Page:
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“I was struggling with my daughter (16 at the time) and our constant fighting. You said something to me that changed my life! You were speaking about your own situation and you said to me “my child could not handle my emotions”. This was a HUGE “lightbulb moment” for me and it forever changed the way I dealt with my emotions when I was around my daughter!

I am happy to say that things have never been better between my soon to be 18 year old daughter and myself! I honestly never thought we would…

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This is me. This is me from the day I was born. For so long I felt misunderstood and rejected, even by the people closest to me, because they could never understand my need for solitude, and I had no idea how to explain it to them. Even now that I know more about Introversion and have a more informed understanding of my hard-wired need for solitude, it’s still very difficult sometimes to help my loved ones understand this profound craving for time and space all to myself. This is one of the best…
I think I want to print out your articles and hand them out as a sort of relationship waiver form. “You want to be my friend?….You are interesting in going out? Here read this first. Sign here to acknowledge that you have read and understand the enclosed material. Thank you.” Seriously. I think it would work. — Guerin Moorman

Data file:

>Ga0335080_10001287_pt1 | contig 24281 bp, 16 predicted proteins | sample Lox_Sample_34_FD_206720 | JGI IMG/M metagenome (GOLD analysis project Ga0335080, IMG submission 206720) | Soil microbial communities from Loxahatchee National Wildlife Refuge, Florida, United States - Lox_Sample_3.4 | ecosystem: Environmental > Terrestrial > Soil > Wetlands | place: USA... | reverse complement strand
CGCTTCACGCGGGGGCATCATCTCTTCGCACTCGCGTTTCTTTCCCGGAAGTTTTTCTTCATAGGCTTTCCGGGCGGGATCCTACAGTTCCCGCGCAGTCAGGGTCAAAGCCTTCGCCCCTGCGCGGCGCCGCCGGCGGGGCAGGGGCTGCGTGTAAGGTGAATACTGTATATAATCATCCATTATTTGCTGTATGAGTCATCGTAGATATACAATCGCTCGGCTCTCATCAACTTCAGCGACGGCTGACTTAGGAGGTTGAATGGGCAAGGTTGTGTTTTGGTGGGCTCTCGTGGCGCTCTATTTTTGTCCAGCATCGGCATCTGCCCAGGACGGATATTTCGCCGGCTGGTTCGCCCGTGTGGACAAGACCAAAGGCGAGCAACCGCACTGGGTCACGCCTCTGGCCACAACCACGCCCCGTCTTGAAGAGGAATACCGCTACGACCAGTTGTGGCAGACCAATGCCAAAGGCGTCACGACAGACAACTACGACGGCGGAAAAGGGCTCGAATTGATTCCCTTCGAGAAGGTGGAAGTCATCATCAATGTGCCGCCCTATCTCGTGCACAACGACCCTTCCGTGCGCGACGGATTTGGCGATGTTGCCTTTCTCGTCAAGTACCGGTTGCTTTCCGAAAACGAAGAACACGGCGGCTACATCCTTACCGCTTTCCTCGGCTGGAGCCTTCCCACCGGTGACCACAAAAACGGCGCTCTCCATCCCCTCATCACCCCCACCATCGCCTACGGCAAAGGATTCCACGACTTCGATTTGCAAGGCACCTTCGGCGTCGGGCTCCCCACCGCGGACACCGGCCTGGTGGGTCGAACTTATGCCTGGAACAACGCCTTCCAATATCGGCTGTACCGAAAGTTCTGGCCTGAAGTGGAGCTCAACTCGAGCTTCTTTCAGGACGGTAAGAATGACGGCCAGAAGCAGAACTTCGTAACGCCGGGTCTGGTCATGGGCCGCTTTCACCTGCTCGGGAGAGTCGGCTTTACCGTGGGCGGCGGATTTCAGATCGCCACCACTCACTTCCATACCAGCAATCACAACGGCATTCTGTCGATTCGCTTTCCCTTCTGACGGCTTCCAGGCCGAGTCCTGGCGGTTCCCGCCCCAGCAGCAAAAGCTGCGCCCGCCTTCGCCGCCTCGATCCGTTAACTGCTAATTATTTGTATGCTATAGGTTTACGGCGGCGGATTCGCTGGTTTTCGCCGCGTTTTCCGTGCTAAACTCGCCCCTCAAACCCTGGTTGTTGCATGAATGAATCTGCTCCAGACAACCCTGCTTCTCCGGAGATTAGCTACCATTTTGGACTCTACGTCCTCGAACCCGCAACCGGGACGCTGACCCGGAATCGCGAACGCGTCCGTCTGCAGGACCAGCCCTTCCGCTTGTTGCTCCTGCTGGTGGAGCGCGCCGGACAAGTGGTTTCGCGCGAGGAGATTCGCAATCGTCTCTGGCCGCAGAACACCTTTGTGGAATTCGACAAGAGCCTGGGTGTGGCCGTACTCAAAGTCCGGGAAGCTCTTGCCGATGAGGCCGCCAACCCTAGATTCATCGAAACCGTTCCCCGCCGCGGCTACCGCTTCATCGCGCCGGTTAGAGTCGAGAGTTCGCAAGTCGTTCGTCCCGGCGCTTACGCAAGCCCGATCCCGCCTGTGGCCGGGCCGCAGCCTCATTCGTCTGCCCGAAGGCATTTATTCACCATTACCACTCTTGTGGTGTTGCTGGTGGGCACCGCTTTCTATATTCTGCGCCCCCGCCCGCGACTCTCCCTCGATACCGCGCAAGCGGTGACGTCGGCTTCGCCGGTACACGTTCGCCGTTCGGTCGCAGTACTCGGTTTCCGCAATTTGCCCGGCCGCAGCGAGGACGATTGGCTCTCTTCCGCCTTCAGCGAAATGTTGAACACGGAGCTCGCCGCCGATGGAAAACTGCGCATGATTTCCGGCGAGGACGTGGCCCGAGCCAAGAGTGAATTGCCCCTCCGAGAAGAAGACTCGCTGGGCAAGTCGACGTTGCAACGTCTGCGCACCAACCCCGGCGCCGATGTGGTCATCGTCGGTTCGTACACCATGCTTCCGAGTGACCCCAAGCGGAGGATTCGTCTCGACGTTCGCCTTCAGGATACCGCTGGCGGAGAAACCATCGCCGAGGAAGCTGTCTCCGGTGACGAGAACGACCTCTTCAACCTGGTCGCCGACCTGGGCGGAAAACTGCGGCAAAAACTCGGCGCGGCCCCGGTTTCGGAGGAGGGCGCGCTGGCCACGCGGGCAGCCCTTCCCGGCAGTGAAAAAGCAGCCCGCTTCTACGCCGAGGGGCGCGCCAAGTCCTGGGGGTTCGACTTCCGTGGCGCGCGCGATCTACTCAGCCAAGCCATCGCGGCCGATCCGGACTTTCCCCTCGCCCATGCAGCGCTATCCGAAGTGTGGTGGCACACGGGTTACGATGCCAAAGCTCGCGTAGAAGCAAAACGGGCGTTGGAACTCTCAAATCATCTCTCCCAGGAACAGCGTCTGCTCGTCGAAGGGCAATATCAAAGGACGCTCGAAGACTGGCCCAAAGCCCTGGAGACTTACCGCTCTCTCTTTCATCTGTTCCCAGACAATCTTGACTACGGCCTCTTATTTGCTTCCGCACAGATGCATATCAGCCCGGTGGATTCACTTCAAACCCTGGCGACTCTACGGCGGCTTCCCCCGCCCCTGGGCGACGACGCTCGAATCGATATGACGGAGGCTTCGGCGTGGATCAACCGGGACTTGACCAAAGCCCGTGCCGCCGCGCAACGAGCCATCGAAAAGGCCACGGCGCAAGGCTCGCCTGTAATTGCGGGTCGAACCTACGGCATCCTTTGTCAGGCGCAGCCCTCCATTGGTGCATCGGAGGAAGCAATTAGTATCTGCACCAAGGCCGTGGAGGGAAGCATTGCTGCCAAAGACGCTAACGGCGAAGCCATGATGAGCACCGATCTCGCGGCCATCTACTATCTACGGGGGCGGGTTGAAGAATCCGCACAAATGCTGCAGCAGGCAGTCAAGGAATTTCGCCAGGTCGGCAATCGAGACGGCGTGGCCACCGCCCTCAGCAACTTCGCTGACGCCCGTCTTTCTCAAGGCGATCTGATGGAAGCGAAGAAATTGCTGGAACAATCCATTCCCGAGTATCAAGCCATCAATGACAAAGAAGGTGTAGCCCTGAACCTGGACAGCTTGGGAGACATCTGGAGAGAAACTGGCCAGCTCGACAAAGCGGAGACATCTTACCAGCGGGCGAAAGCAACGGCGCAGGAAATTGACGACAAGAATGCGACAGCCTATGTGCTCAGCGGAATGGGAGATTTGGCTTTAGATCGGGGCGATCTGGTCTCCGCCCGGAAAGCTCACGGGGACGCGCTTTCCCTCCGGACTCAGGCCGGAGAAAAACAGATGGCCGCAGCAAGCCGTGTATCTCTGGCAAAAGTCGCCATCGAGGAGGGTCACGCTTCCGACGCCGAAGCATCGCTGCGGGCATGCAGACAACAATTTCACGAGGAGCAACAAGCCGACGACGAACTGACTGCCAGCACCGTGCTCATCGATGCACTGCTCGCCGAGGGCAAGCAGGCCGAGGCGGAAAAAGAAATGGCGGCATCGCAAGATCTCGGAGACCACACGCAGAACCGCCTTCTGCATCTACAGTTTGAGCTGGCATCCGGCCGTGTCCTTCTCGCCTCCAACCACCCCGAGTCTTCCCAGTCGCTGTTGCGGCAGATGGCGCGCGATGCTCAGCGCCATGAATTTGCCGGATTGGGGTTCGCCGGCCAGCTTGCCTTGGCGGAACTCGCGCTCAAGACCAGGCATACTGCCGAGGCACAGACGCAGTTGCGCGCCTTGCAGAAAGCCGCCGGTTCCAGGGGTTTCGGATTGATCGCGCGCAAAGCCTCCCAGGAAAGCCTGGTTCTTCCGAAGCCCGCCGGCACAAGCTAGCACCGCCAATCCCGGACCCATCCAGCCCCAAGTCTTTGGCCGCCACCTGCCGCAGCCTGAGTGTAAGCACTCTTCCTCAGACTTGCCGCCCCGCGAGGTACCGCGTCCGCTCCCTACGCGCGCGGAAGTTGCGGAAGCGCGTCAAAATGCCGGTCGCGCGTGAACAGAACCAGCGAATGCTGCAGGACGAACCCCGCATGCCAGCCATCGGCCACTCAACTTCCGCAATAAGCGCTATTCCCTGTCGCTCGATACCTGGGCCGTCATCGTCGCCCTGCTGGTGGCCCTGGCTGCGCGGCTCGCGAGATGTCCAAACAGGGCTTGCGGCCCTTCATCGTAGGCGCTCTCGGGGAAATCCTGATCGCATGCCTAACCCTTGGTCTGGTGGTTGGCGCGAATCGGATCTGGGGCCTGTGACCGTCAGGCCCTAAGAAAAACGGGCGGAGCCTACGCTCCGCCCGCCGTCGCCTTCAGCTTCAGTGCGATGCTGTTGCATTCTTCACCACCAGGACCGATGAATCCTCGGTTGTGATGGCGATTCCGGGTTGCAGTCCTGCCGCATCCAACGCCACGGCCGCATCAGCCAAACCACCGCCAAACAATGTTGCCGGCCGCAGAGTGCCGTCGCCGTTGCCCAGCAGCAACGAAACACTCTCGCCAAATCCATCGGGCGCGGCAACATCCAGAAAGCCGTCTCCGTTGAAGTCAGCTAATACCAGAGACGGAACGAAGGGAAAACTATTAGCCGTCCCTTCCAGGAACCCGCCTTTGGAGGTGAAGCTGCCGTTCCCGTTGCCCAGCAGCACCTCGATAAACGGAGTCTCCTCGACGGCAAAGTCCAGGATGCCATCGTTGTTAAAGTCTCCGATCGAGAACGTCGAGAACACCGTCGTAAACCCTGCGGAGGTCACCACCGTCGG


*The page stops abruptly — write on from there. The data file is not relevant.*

Guerin Moorman
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Honoring and Growing From Sadness or Disappointment:Guest Post from Andy Mort of Sheep Dressed Like Wolves


I am feverishly working through quirks in the new website. I welcome any feedback about Are you able to find what you need? Are you able to comment on and share posts easily? How does it show up on your phone? Anything missing or needing improvement? Space2live is still the blog but the encompassing website is Change is hard and I’m adjusting to the new layout myself. I care about you and I want to be easy to use and above all, helpful. Please contact me with your thoughts at

Anyway, all of this technical work has robbed me of my idle creative time.

Andy Mort

Andy Mort

But… because of my distractions you will get to enjoy another post by frequent space2live guest post-er, Andy Mort.

Andy is a fellow introvert/highly sensitive writer and champion. He is a huge believer in personal

Members Haven

Members Haven

creativity and personal potential. He is the founder of, a blog and podcast aimed at encouraging introverted and highly sensitive people to embrace their creativity and push against the expectations of an often overwhelming world. Please check out the Members Haven at There you’ll find great resources and camaraderie  for introverts, sensitives and creatives. Andy interviews individuals with valuable insight into living well with our temperament.

Also, Andy is a beautiful and gifted musician! Check out his work here. I recently spent some time listening to many of his songs. Your deep and intuitive mind will definitely enjoy the lyrics and your spirit will love the music.